During the week we posted another fun midweek special guest post, this one by mystery author Edith Maxwell where she talks about her new book, "Nacho Average Murder", research, and Oz. You can also enter to win a copy of the book 


And another one by mystery author Maggie Toussaint where she talks about summer fun and her latest book "Seas the Day." You can also enter to win a copy of the book


Up on KRL News and Reviews this week we have a review and ebook giveaway of
"Gossip in the Garden" by Kathi Daley


And a review and giveaway of "Killing Time" by Suzanne Trauth


And a review and giveaway of "Rigged" by DP Lyle

Happy reading,
Lorie

Lesa's Book Critiques: Find Me by Anne Frasier

Lesa's Book Critiques: Find Me by Anne Frasier

SleuthSayers: What Went Wrong – (and pass the Scotch) by Melodie Campbell

SleuthSayers: What Went Wrong – (and pass the Scotch): My friend and colleague John Floyd has inspired me many times, but this time for a singularly bizarre post:  Things that go wrong in the lif...

Scott's Take: Batman Universe by Brian Michael Bendis and Nick Derington


Batman Universe by Brian Michael Bendis and Nick Derington is a hunt to recover stolen loot. The Riddler has stolen a Faberge Egg on behalf of the immortal Vandal Savage. Batman’s quest to recover the egg from The Riddler and his allies will require Batman to enlist the help of Green Lantern, Green Arrow, and others. As part of his quest, he must uncover the secrets of the Faberge Egg and that means he has to learn more about the original owner, the legendary gunslinger, Jonah Hex. Batman will travel across space and time to places such as Thanagar, Dinosaur Island (an island full of dinosaurs that exists in the DC universe), Gorilla City (a city ruled by super advanced Gorillas), and more.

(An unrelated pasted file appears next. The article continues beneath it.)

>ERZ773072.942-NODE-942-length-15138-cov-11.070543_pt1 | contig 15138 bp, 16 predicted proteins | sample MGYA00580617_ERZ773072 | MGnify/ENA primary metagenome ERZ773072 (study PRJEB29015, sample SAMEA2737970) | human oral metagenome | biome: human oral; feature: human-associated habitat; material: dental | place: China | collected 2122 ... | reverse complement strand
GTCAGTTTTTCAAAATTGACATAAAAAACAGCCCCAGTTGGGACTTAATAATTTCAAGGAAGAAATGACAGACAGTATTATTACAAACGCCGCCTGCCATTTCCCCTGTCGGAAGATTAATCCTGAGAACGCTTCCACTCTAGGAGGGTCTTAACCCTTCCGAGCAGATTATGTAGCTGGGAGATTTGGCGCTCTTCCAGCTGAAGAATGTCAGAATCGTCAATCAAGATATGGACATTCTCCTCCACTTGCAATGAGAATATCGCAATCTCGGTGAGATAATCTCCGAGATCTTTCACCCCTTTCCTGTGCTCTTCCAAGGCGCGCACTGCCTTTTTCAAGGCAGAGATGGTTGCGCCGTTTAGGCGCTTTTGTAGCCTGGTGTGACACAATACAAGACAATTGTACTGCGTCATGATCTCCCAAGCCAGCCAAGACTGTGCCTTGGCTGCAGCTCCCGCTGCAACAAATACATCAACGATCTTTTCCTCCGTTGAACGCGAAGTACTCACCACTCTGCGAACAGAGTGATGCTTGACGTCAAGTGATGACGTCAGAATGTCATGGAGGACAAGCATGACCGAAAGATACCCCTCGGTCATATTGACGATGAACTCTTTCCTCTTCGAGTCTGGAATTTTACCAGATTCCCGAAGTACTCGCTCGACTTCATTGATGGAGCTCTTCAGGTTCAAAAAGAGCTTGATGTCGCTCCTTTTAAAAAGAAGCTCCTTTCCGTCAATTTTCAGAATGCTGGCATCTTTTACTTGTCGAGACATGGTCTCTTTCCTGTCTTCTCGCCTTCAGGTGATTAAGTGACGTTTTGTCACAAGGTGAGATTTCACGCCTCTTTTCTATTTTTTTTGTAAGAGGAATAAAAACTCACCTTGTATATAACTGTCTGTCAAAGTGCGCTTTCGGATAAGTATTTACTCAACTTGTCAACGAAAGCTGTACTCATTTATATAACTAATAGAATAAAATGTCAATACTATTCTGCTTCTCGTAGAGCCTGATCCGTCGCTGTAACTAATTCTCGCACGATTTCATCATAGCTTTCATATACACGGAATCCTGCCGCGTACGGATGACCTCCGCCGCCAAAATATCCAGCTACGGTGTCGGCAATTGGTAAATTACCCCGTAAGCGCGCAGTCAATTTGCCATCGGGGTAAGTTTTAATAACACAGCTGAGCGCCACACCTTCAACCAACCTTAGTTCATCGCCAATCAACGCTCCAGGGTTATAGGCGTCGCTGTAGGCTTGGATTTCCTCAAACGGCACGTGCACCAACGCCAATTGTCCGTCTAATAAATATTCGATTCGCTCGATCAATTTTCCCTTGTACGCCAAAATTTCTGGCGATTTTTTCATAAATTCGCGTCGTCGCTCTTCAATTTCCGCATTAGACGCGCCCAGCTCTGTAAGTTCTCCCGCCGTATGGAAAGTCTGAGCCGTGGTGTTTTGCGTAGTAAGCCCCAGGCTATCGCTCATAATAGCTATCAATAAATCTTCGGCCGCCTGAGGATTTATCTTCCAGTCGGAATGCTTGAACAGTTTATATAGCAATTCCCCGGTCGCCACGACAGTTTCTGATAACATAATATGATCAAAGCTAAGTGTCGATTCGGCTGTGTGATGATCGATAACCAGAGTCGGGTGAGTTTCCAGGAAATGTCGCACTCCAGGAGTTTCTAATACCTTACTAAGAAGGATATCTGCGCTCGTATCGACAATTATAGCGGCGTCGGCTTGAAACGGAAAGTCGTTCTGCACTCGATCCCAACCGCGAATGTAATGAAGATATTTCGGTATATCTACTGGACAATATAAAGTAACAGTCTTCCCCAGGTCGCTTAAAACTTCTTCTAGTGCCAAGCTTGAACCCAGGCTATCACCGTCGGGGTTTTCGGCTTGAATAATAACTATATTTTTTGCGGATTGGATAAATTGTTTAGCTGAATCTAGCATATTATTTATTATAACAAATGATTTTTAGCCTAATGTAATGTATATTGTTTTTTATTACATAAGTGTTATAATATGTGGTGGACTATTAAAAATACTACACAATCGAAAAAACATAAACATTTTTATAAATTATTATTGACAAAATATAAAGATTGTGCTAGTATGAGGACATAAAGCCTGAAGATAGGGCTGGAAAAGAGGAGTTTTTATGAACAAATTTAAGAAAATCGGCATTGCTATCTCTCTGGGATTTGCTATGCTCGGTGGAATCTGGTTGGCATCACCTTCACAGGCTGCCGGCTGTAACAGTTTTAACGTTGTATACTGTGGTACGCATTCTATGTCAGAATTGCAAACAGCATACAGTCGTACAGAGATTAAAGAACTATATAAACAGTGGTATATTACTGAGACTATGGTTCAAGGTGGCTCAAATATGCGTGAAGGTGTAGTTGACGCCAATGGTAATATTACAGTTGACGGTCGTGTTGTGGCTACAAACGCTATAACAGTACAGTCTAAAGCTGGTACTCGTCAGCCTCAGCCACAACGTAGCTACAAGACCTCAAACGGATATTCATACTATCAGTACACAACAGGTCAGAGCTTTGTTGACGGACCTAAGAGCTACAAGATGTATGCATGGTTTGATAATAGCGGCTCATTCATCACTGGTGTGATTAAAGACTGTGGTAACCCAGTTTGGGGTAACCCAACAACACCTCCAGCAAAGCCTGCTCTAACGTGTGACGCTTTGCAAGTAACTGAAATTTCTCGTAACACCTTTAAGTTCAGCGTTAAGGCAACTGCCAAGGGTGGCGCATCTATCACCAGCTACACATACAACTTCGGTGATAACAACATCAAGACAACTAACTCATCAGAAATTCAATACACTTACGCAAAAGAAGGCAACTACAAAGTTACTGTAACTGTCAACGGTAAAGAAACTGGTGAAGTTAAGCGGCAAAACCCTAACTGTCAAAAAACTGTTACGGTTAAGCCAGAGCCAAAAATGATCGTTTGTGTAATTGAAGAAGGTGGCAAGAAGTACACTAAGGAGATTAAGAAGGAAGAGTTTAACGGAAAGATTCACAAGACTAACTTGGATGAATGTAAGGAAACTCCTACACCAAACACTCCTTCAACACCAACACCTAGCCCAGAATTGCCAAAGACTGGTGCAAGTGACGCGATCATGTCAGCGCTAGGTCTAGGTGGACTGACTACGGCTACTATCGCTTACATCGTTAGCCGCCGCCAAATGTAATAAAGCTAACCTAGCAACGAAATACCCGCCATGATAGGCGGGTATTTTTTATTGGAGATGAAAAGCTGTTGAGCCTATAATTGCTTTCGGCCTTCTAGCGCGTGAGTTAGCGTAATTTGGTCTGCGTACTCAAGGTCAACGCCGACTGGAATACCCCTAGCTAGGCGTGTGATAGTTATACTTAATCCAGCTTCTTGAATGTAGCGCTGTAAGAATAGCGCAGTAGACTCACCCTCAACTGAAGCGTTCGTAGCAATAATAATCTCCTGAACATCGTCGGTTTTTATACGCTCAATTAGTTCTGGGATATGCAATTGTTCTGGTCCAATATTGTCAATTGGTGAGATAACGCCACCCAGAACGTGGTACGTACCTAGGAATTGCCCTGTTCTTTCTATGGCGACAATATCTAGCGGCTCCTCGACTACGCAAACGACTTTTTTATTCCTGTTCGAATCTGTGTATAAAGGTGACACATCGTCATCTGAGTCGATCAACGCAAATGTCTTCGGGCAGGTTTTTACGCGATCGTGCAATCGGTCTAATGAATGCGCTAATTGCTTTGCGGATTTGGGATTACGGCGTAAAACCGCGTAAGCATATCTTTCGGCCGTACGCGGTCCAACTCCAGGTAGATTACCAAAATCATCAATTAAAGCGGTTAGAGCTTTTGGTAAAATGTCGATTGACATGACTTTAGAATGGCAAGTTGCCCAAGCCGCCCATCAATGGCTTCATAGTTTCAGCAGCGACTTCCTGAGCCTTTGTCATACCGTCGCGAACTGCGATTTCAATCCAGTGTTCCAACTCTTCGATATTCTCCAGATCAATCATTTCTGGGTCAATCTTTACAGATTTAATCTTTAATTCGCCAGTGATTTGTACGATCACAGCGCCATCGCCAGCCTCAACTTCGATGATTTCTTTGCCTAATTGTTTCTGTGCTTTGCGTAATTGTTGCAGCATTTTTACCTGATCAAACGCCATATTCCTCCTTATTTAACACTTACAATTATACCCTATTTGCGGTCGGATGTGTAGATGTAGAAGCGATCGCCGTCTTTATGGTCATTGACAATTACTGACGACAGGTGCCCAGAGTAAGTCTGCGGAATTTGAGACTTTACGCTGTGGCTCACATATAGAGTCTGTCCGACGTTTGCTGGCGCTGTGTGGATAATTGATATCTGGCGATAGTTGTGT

There is plenty of action, mystery, and humor to be found in this book. As Batman moves forward in his quest, Alfred makes various witty observations with his usual sarcasm. The artwork is very colorful and varied and is a visual treat to look at as one reads Batman Universe.

My one criticism about this book applies to everything Bendis writes is that he writes dialogue in his own unique way of talking. For example, Character 1 “What is?” Character 2 “Bendis speak?” Character 1 “Yes, tell me about Bendis speak.” Character 2 “Bendis speak is when one person talks in short clipped sentences…” Character 1 “With interruptions that are supposed to.” Character 2 “Normal conversations.” Character 1 “That People have in real…” Character 2 “Life.” This can make some of the dialogue clunky and unnatural sounding. Hopefully, I did a good job of explaining the way Bendis writes. His dialogue is not for everyone, but this is one of his better books dialogue wise.

If you are looking for a fun Batman book that does not require one to be up to date on the status quo of the current Batman books this is the one for you. Batman Universe by Brian Michael Bendis and Nick Derington is perfect for new readers as well as long term Batman readers. 


My reading copy came from the Grauwyler Park Branch of the Dallas Library System and was picked up thanks to “Curbside to Go.”

Scott A. Alexander ©2020